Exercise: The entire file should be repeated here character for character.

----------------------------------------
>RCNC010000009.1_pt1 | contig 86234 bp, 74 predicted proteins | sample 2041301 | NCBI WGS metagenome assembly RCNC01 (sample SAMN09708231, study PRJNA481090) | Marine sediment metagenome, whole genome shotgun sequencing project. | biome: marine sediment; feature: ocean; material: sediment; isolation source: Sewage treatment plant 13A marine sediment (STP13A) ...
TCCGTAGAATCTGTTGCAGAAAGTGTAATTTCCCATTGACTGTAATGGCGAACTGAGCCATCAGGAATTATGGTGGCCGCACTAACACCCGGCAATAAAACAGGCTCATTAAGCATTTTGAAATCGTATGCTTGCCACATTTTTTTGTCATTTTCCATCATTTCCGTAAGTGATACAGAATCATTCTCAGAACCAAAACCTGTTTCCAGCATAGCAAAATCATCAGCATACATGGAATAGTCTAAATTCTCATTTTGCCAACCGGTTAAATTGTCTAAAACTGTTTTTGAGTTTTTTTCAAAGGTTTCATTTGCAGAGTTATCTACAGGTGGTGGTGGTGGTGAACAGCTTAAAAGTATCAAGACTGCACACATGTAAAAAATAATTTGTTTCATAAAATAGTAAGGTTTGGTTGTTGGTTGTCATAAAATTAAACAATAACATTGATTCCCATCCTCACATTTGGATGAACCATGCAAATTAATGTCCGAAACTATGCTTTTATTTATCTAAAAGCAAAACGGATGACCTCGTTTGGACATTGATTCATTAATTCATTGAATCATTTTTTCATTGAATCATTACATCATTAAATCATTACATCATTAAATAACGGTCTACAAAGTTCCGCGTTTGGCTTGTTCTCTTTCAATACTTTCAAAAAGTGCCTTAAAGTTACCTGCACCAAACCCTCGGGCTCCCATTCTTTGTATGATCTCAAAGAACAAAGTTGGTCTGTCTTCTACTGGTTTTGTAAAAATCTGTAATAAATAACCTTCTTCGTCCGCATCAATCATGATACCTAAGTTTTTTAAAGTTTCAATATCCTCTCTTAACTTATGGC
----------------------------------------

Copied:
>RCNC010000009.1_pt1 | contig 86234 bp, 74 predicted proteins | sample 2041301 | NCBI WGS metagenome assembly RCNC01 (sample SAMN09708231, study PRJNA481090) | Marine sediment metagenome, whole genome shotgun sequencing project. | biome: marine sediment; feature: ocean; material: sediment; isolation source: Sewage treatment plant 13A marine sediment (STP13A) ...
TCCGTAGAATCTGTTGCAGAAAGTGTAATTTCCCATTGACTGTAATGGCGAACTGAGCCATCAGGAATTATGGTGGCCGCACTAACACCCGGCAATAAAACAGGCTCATTAAGCATTTTGAAATCGTATGCTTGCCACATTTTTTTGTCATTTTCCATCATTTCCGTAAGTGATACAGAATCATTCTCAGAACCAAAACCTGTTTCCAGCATAGCAAAATCATCAGCATACATGGAATAGTCTAAATTCTCATTTTGCCAACCGGTTAAATTGTCTAAAACTGTTTTTGAGTTTTTTTCAAAGGTTTCATTTGCAGAGTTATCTACAGGTGGTGGTGGTGGTGAACAGCTTAAAAGTATCAAGACTGCACACATGTAAAAAATAATTTGTTTCATAAAATAGTAAGGTTTGGTTGTTGGTTGTCATAAAATTAAACAATAACATTGATTCCCATCCTCACATTTGGATGAACCATGCAAATTAATGTCCGAAACTATGCTTTTATTTATCTAAAAGCAAAACGGATGACCTCGTTTGGACATTGATTCATTAATTCATTGAATCATTTTTTCATTGAATCATTACATCATTAAATCATTACATCATTAAATAACGGTCTACAAAGTTCCGCGTTTGGCTTGTTCTCTTTCAATACTTTCAAAAAGTGCCTTAAAGTTACCTGCACCAAACCCTCGGGCTCCCATTCTTTGTATGATCTCAAAGAACAAAGTTGGTCTGTCTTCTACTGGTTTTGTAAAAATCTGTAATAAATAACCTTCTTCGTCCGCATCAATCATGATACCTAAGTTTTTTAAAGTTTCAATATCCTCTCTTAACTTATGGC